The aim of what was quickly dubbed the “Chicken Coup” was to so demoralise Corbyn as to “persuade” him to step down. Instead, the embattled leader seemed to revel in it all, as if politically and emotionally armour-clad against his conspirators. When a rerun of the leadership race was announced, he saw off anti-democratic efforts to keep his name off the ballot before mustering his own weapon of mass destruction—his overwhelming support among party members.

As the second leadership campaign unfolded, ordinary party members found themselves entering a looking-glass world whose topsy-turvy goings-on seemed to have escaped from the fantasies of Lewis Carroll. There were the rule changes, surreptitiously enacted by Labour’s National Executive Committee, which at a stroke disenfranchised 128,000 new members via the ruse of an arbitrary cut-off date. When this fiat was overruled in the high court, Labour bigwigs made free with party funds to successfully appeal the decision. Then a pay-to-vote deal was dangled in front of registered supporters and disenfranchised members, offering them the possibility of voting in the leadership election in exchange for £25; many who paid up were subsequently disbarred, with no promise of reimbursement. Long-standing party members who publicly supported Corbyn began falling foul of the “Compliance Unit”, an arcane entity of Orwellian bent, which issued them with suspension notices and withdrew their voting rights. As with Carroll’s Queen of Hearts, it was a case of “sentence first, verdict afterwards”; the absence of due process, underscored by dark references to unspecified social media postings, left the “perpetrators” bemused, angry and without redress.

Out in the Constituency Labour Parties (CLPs), the hub of local political mobilisation, the purge rolled on. When CLPs across the country voted to support Corbyn over Smith, decrees were issued banning them from holding meetings or suspending them outright. For Corbyn’s supporters, each day held the menace of disbarment-by-Internet, a Damoclean ordeal demanding iron nerves along with a generous measure of gallows humour. Estimates suggest that something in the order of 170,000 members and registered supporters were prevented from voting or did not receive ballot papers.

As Alice observed when wandering in Wonderland: “They’re dreadfully fond of beheading people here; the great wonder is that there’s anyone left alive!”

What explains this extraordinary state of affairs? Why are Corbyn and his legions of supporters held in such opprobrium by Labour’s establishment? What factors have contributed to the sudden resurgence of radical politics in Britain? What are the implications of the new politics for a party with a foundational commitment to the parliamentary road? And what are the chances of survival, for Corbyn himself and for the revitalised, radical politics he embodies?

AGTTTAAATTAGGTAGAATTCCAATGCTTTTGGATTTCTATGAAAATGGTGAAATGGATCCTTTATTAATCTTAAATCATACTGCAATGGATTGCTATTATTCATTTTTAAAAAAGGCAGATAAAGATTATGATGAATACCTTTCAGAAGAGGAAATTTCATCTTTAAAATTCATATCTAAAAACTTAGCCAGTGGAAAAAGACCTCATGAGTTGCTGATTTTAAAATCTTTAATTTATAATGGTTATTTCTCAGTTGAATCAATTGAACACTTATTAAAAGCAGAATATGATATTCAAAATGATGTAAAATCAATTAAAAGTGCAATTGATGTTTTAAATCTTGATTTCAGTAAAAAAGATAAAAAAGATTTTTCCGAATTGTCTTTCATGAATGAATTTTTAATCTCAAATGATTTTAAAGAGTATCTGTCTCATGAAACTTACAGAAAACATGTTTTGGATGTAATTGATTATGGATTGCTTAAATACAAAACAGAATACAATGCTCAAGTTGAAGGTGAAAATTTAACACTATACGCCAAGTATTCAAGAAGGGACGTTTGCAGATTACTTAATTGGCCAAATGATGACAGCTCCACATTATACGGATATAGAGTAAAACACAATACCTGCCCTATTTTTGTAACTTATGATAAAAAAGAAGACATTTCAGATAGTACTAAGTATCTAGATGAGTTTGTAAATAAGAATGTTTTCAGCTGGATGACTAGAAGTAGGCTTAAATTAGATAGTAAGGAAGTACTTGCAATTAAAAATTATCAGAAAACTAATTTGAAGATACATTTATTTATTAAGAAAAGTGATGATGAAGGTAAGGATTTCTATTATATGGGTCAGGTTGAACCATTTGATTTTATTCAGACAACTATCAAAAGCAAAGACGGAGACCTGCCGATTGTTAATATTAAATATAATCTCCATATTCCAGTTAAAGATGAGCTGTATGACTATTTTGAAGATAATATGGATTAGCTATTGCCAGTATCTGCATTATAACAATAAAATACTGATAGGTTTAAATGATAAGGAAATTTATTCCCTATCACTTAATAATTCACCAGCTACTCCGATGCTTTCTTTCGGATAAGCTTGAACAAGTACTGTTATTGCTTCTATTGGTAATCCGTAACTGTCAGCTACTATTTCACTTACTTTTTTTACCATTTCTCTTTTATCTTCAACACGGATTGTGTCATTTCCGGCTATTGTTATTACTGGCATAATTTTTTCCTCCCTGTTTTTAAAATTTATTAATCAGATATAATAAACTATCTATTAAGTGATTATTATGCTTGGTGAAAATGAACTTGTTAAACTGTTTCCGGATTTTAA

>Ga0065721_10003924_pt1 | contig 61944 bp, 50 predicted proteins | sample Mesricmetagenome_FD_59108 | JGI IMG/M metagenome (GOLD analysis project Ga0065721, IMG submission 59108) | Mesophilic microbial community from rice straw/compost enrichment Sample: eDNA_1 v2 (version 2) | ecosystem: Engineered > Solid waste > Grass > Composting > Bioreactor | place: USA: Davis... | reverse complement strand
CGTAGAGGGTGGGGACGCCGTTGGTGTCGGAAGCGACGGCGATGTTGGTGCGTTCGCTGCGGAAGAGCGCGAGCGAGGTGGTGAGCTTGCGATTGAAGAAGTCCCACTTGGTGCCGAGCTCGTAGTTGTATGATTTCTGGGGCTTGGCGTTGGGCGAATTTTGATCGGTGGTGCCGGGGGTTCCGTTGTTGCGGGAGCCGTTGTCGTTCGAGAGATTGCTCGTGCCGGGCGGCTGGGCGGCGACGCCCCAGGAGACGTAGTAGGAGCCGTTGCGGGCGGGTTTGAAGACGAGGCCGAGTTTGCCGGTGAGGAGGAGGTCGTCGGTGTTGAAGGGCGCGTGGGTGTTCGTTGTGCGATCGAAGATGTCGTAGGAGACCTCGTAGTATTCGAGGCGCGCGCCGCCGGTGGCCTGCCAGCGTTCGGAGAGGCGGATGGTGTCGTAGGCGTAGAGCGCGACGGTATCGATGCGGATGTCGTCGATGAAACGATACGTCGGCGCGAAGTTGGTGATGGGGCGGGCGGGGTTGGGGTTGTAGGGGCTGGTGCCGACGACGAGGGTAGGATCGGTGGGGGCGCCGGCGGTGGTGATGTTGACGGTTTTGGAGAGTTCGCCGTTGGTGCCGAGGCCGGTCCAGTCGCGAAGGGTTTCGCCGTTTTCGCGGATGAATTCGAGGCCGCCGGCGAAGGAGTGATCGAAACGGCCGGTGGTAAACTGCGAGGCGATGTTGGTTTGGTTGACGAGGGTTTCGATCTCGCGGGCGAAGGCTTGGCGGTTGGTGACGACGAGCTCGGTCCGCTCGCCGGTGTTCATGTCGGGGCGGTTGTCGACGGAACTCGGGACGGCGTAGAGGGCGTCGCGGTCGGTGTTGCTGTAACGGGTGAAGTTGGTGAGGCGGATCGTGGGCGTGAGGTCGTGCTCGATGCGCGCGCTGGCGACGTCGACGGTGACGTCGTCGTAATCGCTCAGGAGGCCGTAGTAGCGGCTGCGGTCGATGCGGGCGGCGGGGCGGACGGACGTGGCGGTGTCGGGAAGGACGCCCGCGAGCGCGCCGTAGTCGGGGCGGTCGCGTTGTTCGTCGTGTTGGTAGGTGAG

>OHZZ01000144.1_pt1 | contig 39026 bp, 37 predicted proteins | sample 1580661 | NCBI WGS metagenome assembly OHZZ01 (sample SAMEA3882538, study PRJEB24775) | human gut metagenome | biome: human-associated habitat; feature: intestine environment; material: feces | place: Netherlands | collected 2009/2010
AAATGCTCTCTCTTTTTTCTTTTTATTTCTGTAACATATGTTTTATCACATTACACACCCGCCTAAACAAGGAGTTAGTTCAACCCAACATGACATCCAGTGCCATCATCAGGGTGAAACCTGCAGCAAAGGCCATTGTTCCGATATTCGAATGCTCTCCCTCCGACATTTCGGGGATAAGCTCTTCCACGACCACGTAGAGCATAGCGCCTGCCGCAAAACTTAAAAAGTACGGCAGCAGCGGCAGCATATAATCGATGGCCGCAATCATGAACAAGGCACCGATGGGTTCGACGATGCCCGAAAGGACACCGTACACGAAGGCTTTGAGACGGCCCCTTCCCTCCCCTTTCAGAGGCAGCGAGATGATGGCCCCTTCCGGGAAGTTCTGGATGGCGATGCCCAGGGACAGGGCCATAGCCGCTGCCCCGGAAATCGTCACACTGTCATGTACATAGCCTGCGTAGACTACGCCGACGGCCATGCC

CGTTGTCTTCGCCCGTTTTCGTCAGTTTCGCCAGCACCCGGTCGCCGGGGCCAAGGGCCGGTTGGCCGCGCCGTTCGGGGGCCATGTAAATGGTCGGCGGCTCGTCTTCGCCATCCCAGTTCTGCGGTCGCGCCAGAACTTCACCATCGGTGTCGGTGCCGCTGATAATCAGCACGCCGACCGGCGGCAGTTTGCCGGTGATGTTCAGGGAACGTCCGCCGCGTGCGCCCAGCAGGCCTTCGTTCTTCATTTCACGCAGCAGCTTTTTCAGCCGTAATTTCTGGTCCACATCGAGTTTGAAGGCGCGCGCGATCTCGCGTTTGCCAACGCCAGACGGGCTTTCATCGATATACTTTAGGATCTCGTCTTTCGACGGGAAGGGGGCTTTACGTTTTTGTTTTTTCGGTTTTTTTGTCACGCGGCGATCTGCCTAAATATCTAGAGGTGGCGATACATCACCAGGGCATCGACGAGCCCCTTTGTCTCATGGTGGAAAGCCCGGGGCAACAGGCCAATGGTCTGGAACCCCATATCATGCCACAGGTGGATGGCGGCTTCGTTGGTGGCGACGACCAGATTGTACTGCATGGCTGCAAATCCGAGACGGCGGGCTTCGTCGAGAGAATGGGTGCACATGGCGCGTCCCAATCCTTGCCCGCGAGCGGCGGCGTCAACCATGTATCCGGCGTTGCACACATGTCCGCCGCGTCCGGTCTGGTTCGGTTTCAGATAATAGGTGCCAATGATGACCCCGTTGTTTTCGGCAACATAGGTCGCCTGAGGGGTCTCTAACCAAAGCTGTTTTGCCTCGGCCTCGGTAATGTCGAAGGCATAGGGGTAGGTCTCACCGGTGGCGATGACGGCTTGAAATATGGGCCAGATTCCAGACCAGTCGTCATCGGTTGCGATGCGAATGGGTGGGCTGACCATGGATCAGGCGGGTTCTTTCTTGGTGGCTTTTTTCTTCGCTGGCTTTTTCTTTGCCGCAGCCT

These are among the questions explored by Richard Seymour in a brightly written and persuasive new study. A Marxist writer, journalist and activist whose previous books include The Liberal Defence of Murder (2008), a critique of Blair-style “humanitarian” interventionism, and Unhitched: The Trial of Christopher Hitchens (2013), an incendiary polemic against Hitchens’ imperialist turn, Seymour blogs at “Lenin’s Tomb” and contributes to a range of publications, including Salvage and the Times Literary Supplement. He remains outside the Labour Party but was an invited speaker at The World Transformed, an event run parallel to the Labour Party conference by Momentum, a grassroots movement seeking to build on the energy released by Corbyn’s leadership.

Although published before the paroxysms of the past few months, at a time when Corbyn had yet to face down his chicken coup challengers, Seymour’s analysis has the timeliness and edge essential for the activist’s arsenal. For Seymour, understanding Corbyn’s ascent requires moving beyond his personal qualities (among them the affability, diffidence and lack of airs, which distinguish him from the general run of politicians), and the specifics of his political programme.

The contribution of this study lies in its ability to situate the Corbyn phenomenon within a context that embraces global currents while retaining a specifically British focus. Looking outwards while peering within, Seymour offers his readers a master class in how to handle contradictions, how to remain grounded while keeping several ideas spinning in the air.

For Seymour, the central contradiction is as follows: while Corbyn’s rise has involved the intelligent exploitation of Labour’s long-term decline, this very weakness imposes threatening limitations: “Labour’s decline is what Corbyn was elected to address. Labour’s decline is what gave him the space to lead. And Labour’s decline will now constitute the major obstacle to his success” (page 12).